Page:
Driving between Dunedin and Wanaka

Driving between Dunedin and Wanaka

Driving between Dunedin and Wanaka via SH 8 – 277km

The drive between Dunedin to Wanaka takes an estimated 3.5 hours with some winding, hilly roads and a number of attractive stop-off options. The journey brings you from the Eastern coastal climate into the dryland region of Central Otago.

Central Otago has cold frosty winters and (generally) hot dry summers, with 2017 being an exception with stormy weather and snow on the hills. The climate still remains generally dry however, and the intense sunshine received in the area encourages lots of sunscreen and wearing a hat.

The Good South Gems: Clyde township and Rail Trail

The first hour of driving out of Dunedin to Wanaka takes you across the farmland of the Taieri Plains before turning off inland just after Milton.  From here some moderately technical driving through rough hill country and winding river valleys take you into the historical goldmining town of Lawrence.

Another 20km or so on the vegetation changes to the tussock covered schist block mountains of the Central Otago drylands as you follow the ever- broadening valley of the Clutha River. Another good stopping point is the town of Roxburgh with a Great Scone Trail tearoom at 103 The Store as well as the famous Jimmy’s’s pies.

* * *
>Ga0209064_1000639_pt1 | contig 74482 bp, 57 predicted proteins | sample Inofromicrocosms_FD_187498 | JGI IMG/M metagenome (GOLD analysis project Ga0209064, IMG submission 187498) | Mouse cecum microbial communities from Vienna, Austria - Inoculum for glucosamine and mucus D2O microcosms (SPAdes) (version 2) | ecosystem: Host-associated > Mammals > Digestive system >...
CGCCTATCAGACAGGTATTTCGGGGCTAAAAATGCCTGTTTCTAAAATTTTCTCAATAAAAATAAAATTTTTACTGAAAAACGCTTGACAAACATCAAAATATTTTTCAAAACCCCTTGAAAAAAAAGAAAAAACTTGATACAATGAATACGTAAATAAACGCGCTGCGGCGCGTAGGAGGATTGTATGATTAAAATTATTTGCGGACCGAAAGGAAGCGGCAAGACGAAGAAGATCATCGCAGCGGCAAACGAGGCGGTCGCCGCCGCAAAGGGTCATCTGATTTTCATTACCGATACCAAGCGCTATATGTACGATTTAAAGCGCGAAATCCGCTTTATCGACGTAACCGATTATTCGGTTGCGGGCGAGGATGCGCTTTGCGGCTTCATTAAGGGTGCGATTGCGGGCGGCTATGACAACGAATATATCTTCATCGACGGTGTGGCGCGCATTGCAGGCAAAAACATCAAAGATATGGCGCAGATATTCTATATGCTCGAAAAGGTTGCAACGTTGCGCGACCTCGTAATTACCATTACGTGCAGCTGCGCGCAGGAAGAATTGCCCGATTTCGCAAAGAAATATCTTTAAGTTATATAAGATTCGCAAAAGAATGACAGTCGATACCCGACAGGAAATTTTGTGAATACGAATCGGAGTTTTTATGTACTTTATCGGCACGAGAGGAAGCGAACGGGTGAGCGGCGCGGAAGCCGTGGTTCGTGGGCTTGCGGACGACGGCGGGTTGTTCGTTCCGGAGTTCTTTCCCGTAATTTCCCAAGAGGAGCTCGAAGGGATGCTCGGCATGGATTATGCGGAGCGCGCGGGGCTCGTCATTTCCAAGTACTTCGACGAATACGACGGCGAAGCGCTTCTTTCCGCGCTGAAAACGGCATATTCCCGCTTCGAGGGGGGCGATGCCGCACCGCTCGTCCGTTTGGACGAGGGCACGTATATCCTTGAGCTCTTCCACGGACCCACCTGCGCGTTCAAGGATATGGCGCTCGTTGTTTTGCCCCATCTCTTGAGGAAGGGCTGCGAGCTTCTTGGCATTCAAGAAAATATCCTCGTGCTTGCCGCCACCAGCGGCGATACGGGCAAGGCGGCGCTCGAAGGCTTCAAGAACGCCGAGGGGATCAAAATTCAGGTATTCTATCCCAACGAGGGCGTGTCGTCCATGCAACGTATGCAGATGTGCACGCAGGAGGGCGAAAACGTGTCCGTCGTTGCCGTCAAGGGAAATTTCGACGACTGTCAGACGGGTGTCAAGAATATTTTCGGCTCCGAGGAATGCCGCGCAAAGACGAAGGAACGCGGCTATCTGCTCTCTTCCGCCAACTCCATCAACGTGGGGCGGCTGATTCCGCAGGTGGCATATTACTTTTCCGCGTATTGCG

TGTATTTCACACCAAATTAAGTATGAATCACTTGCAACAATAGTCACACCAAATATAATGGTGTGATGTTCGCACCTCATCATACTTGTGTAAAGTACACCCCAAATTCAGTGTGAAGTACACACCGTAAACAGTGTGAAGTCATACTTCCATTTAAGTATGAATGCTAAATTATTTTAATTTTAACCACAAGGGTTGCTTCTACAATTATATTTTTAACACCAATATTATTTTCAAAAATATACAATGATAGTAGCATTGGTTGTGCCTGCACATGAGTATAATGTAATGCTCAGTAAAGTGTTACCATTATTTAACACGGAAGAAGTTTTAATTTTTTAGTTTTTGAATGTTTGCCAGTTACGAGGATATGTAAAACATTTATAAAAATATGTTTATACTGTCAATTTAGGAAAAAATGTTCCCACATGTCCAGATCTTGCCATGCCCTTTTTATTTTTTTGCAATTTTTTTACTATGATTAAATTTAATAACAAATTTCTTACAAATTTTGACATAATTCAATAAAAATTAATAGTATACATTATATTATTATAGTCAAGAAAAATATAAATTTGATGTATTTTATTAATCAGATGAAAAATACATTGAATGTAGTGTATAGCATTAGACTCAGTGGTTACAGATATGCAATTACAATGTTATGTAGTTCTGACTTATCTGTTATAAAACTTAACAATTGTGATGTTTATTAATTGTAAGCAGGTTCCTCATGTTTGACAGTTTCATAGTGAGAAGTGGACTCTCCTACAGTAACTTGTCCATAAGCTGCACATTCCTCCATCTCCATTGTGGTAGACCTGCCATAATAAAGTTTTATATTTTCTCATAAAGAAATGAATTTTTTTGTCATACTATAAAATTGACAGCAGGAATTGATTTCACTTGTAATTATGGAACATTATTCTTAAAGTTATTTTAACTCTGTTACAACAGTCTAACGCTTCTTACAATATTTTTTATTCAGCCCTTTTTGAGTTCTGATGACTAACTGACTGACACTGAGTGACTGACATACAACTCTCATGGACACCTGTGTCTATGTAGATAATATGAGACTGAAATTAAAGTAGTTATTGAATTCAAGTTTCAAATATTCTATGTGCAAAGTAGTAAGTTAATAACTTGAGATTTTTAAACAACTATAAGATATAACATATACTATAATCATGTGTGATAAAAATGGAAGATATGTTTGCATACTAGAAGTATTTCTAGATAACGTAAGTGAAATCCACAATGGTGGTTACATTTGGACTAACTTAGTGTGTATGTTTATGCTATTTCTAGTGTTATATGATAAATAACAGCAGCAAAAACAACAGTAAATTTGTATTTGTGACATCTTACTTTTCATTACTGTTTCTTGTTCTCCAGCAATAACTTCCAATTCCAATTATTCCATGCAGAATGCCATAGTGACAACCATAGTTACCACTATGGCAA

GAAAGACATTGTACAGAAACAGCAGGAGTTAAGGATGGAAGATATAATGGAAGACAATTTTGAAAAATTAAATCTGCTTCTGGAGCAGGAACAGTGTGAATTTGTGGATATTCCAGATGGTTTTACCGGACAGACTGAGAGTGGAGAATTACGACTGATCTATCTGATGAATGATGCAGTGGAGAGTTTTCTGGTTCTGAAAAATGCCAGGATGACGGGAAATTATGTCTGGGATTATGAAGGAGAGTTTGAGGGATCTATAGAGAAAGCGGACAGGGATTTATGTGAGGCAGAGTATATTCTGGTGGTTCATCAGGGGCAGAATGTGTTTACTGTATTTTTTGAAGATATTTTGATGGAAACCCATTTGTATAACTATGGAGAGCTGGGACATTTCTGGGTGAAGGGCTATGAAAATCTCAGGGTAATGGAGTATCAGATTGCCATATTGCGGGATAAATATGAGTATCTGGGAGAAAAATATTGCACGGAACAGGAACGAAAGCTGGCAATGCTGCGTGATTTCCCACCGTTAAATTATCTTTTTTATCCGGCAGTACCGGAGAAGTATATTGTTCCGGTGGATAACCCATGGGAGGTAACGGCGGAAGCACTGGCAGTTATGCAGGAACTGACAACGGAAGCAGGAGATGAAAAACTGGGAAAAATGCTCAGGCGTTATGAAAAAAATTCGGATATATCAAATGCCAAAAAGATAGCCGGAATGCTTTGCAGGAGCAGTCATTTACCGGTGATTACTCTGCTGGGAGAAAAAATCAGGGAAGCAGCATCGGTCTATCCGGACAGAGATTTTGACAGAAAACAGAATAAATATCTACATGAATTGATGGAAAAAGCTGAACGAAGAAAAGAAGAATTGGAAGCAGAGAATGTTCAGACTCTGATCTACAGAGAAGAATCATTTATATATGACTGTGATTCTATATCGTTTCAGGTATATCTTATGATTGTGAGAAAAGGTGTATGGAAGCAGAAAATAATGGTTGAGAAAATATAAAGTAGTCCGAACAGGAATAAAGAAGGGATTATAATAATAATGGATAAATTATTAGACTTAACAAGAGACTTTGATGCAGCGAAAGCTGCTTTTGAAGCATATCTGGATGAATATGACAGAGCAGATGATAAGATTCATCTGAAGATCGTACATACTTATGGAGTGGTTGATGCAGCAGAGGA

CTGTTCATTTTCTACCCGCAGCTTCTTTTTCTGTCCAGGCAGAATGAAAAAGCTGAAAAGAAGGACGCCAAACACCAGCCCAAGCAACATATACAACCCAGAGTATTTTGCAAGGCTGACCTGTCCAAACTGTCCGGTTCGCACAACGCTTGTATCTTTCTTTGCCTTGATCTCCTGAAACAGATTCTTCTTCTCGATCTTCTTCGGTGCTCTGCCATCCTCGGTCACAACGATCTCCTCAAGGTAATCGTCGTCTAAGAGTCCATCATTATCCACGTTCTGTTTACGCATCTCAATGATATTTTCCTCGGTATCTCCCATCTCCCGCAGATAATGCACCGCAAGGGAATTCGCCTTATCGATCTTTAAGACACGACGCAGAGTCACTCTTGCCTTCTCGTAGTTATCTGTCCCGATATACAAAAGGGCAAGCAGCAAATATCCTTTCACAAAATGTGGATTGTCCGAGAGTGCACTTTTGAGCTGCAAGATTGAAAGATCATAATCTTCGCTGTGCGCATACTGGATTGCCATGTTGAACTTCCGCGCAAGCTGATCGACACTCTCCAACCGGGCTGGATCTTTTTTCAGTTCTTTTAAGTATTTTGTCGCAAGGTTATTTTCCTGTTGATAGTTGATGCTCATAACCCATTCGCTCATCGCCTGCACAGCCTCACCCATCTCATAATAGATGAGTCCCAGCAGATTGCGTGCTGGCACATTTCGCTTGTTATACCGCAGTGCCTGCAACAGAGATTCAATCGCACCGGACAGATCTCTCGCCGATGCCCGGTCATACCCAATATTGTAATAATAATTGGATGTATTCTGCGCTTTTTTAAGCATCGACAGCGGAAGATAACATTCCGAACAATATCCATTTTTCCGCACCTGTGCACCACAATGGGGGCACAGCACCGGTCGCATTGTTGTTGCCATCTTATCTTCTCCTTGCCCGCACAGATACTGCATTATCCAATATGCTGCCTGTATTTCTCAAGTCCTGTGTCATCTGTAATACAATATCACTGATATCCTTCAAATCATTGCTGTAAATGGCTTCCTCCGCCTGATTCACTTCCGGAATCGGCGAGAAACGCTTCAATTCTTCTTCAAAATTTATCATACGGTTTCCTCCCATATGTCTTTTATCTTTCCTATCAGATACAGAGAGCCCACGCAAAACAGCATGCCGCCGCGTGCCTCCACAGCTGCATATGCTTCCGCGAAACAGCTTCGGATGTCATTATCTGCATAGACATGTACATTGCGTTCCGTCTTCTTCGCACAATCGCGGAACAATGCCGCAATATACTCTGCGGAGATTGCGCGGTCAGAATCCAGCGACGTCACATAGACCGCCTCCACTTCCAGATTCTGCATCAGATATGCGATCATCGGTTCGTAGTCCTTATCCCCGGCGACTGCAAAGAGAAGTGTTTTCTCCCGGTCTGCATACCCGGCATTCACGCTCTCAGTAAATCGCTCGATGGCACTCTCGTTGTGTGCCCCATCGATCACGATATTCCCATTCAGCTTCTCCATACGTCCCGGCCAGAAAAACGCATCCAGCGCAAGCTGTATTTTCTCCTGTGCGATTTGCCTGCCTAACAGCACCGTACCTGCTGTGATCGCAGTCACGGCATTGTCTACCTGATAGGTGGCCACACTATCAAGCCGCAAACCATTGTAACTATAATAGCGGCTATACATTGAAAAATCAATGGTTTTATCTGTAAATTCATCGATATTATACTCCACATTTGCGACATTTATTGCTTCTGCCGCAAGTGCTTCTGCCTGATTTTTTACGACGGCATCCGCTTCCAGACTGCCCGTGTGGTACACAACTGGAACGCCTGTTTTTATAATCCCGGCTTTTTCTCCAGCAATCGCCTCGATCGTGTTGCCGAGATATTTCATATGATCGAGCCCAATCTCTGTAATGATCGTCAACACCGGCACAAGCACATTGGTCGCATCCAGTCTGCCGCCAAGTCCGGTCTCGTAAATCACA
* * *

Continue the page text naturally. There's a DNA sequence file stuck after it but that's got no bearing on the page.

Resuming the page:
Roxburgh is renowned as an apple and  stonefruit producing area with a number of orchards having roadside stalls through the spring and summer months. The roads get generally straighter with more expansive views of the upcoming Southern Alps in the distance over the rounded off glaciated terrain on the approach to Alexandra.

Wanaka to Queenstown via Cromwell

Wanaka to Queenstown via Cromwell

A traditional farm service town, Alexandra has extensive parklands and is the junction of SH 8 to Cromwell and the resort towns of Wanaka and Queenstown, as well as the turnoff to the Manitototo Plain and Rail Trail.

After Alexandra, it is well worth taking the detour to the historic township of Clyde. In the shadow of the dam built in the 1970’s, tourism has revitalised the area and Clyde has the highly regarded Oliver’s restaurant and deli a focal point for the township’s main street.

The road from Clyde takes you to the top of the dam with a viewing area giving you and overview of the orchard and vineyard areas you have passed through. You then follow the road alongside Lake Dunstan formed by the dam, before crossing the bridge to the entrance to Cromwell announced by its large fruit sculpture.  The current town itself was built in the 1980’s to replace the submerged parts of the original Cromwell with the old precint now revitalised as a visitors area.

The land beneath the water was one of the world’s top producers of stonefruit in the pre-dam era, but now the Cromwell basin is a globally recognised producer of pinot noir with the nearby Bannockburn area enjoying its own microclimate. Apricots, nectarines and peaches are still grown and the growth of the export cherry industry has also added a dynamic aspect to the local economy.

Wanaka is now another 50km west past orchards amd more farmland with the turnoff to Queenstown going left at the same junction.

 

 

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